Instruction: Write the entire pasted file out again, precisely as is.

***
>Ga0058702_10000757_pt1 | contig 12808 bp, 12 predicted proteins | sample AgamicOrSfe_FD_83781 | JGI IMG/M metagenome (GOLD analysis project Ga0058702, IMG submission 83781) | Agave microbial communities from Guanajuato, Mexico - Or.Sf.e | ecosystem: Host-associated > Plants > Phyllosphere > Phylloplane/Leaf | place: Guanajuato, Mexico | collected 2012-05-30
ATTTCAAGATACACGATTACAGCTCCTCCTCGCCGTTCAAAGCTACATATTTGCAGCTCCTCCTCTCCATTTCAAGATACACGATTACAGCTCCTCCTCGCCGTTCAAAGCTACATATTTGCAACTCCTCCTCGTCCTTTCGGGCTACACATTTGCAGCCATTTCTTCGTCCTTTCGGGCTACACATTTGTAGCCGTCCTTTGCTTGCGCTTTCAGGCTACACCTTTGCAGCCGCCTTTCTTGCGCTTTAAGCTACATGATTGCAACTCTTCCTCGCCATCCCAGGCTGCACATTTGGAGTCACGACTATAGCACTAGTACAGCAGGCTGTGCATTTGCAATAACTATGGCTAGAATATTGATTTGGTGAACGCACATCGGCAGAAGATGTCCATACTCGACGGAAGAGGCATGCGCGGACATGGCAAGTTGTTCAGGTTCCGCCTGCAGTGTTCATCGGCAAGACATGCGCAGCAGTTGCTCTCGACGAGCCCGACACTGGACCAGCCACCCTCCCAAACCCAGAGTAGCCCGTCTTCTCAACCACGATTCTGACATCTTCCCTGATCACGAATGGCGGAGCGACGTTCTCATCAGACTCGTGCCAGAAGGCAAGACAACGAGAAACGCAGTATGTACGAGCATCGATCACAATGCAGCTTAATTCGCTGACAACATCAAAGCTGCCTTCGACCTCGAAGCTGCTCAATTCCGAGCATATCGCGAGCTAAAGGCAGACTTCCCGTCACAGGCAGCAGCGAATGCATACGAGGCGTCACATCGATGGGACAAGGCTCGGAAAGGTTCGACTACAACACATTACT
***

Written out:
>Ga0058702_10000757_pt1 | contig 12808 bp, 12 predicted proteins | sample AgamicOrSfe_FD_83781 | JGI IMG/M metagenome (GOLD analysis project Ga0058702, IMG submission 83781) | Agave microbial communities from Guanajuato, Mexico - Or.Sf.e | ecosystem: Host-associated > Plants > Phyllosphere > Phylloplane/Leaf | place: Guanajuato, Mexico | collected 2012-05-30
ATTTCAAGATACACGATTACAGCTCCTCCTCGCCGTTCAAAGCTACATATTTGCAGCTCCTCCTCTCCATTTCAAGATACACGATTACAGCTCCTCCTCGCCGTTCAAAGCTACATATTTGCAACTCCTCCTCGTCCTTTCGGGCTACACATTTGCAGCCATTTCTTCGTCCTTTCGGGCTACACATTTGTAGCCGTCCTTTGCTTGCGCTTTCAGGCTACACCTTTGCAGCCGCCTTTCTTGCGCTTTAAGCTACATGATTGCAACTCTTCCTCGCCATCCCAGGCTGCACATTTGGAGTCACGACTATAGCACTAGTACAGCAGGCTGTGCATTTGCAATAACTATGGCTAGAATATTGATTTGGTGAACGCACATCGGCAGAAGATGTCCATACTCGACGGAAGAGGCATGCGCGGACATGGCAAGTTGTTCAGGTTCCGCCTGCAGTGTTCATCGGCAAGACATGCGCAGCAGTTGCTCTCGACGAGCCCGACACTGGACCAGCCACCCTCCCAAACCCAGAGTAGCCCGTCTTCTCAACCACGATTCTGACATCTTCCCTGATCACGAATGGCGGAGCGACGTTCTCATCAGACTCGTGCCAGAAGGCAAGACAACGAGAAACGCAGTATGTACGAGCATCGATCACAATGCAGCTTAATTCGCTGACAACATCAAAGCTGCCTTCGACCTCGAAGCTGCTCAATTCCGAGCATATCGCGAGCTAAAGGCAGACTTCCCGTCACAGGCAGCAGCGAATGCATACGAGGCGTCACATCGATGGGACAAGGCTCGGAAAGGTTCGACTACAACACATTACT